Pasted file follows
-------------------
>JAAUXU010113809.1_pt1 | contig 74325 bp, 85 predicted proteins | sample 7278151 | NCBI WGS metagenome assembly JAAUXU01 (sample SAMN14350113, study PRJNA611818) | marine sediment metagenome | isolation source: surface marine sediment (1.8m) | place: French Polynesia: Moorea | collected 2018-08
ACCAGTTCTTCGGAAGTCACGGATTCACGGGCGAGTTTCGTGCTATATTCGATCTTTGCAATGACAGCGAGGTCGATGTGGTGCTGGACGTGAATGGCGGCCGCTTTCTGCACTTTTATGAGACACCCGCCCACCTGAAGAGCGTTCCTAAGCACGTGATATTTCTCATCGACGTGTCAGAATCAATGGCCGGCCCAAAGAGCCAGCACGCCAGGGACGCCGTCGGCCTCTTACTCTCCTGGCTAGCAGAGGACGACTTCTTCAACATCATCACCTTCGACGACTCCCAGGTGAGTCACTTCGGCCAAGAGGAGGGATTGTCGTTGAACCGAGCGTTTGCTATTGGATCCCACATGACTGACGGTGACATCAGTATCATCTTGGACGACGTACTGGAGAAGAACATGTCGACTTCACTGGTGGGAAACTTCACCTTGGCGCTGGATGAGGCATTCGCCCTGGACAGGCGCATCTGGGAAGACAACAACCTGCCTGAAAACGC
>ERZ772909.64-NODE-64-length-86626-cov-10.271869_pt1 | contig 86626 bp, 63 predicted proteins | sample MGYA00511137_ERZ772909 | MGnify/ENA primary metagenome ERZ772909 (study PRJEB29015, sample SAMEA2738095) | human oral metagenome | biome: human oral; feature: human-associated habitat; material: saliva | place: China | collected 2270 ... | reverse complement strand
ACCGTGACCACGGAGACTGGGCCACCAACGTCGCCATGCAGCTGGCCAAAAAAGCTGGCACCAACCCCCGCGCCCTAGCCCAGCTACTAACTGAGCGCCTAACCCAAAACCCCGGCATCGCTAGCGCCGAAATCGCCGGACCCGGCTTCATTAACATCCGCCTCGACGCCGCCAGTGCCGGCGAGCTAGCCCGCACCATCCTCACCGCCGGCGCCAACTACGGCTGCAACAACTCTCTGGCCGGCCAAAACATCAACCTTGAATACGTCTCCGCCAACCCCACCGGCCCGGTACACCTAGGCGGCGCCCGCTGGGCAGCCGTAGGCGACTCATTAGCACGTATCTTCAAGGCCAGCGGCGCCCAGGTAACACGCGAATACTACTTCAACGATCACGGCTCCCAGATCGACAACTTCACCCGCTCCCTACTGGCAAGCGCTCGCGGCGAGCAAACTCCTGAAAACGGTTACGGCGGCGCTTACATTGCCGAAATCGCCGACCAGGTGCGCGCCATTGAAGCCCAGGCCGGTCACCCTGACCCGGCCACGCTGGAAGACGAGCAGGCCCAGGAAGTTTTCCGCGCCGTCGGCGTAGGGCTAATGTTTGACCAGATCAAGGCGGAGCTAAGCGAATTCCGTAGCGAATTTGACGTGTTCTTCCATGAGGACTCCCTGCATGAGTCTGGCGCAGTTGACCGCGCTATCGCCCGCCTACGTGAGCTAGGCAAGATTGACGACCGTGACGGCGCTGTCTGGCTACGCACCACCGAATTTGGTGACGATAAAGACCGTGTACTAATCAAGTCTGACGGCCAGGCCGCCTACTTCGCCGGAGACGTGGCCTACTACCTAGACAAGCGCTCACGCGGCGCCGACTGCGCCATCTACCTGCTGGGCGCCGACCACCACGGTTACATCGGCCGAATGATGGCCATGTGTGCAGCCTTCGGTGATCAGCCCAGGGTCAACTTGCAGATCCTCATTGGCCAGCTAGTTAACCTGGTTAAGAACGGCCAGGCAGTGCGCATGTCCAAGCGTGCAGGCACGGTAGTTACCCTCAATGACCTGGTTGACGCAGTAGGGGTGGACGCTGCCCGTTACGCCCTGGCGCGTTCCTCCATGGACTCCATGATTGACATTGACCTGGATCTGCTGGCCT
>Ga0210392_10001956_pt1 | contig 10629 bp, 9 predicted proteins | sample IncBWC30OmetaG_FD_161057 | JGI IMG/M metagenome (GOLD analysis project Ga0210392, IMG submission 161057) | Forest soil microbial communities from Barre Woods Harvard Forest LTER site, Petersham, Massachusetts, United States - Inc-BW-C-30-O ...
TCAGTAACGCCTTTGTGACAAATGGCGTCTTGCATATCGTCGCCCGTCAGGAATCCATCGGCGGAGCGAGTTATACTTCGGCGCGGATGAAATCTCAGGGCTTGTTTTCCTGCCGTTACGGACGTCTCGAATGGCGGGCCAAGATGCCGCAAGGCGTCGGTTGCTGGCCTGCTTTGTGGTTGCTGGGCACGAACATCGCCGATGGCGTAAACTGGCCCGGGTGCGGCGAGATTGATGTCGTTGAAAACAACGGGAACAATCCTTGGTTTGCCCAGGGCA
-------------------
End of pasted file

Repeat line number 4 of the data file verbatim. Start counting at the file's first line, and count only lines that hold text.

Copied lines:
ACCGTGACCACGGAGACTGGGCCACCAACGTCGCCATGCAGCTGGCCAAAAAAGCTGGCACCAACCCCCGCGCCCTAGCCCAGCTACTAACTGAGCGCCTAACCCAAAACCCCGGCATCGCTAGCGCCGAAATCGCCGGACCCGGCTTCATTAACATCCGCCTCGACGCCGCCAGTGCCGGCGAGCTAGCCCGCACCATCCTCACCGCCGGCGCCAACTACGGCTGCAACAACTCTCTGGCCGGCCAAAACATCAACCTTGAATACGTCTCCGCCAACCCCACCGGCCCGGTACACCTAGGCGGCGCCCGCTGGGCAGCCGTAGGCGACTCATTAGCACGTATCTTCAAGGCCAGCGGCGCCCAGGTAACACGCGAATACTACTTCAACGATCACGGCTCCCAGATCGACAACTTCACCCGCTCCCTACTGGCAAGCGCTCGCGGCGAGCAAACTCCTGAAAACGGTTACGGCGGCGCTTACATTGCCGAAATCGCCGACCAGGTGCGCGCCATTGAAGCCCAGGCCGGTCACCCTGACCCGGCCACGCTGGAAGACGAGCAGGCCCAGGAAGTTTTCCGCGCCGTCGGCGTAGGGCTAATGTTTGACCAGATCAAGGCGGAGCTAAGCGAATTCCGTAGCGAATTTGACGTGTTCTTCCATGAGGACTCCCTGCATGAGTCTGGCGCAGTTGACCGCGCTATCGCCCGCCTACGTGAGCTAGGCAAGATTGACGACCGTGACGGCGCTGTCTGGCTACGCACCACCGAATTTGGTGACGATAAAGACCGTGTACTAATCAAGTCTGACGGCCAGGCCGCCTACTTCGCCGGAGACGTGGCCTACTACCTAGACAAGCGCTCACGCGGCGCCGACTGCGCCATCTACCTGCTGGGCGCCGACCACCACGGTTACATCGGCCGAATGATGGCCATGTGTGCAGCCTTCGGTGATCAGCCCAGGGTCAACTTGCAGATCCTCATTGGCCAGCTAGTTAACCTGGTTAAGAACGGCCAGGCAGTGCGCATGTCCAAGCGTGCAGGCACGGTAGTTACCCTCAATGACCTGGTTGACGCAGTAGGGGTGGACGCTGCCCGTTACGCCCTGGCGCGTTCCTCCATGGACTCCATGATTGACATTGACCTGGATCTGCTGGCCT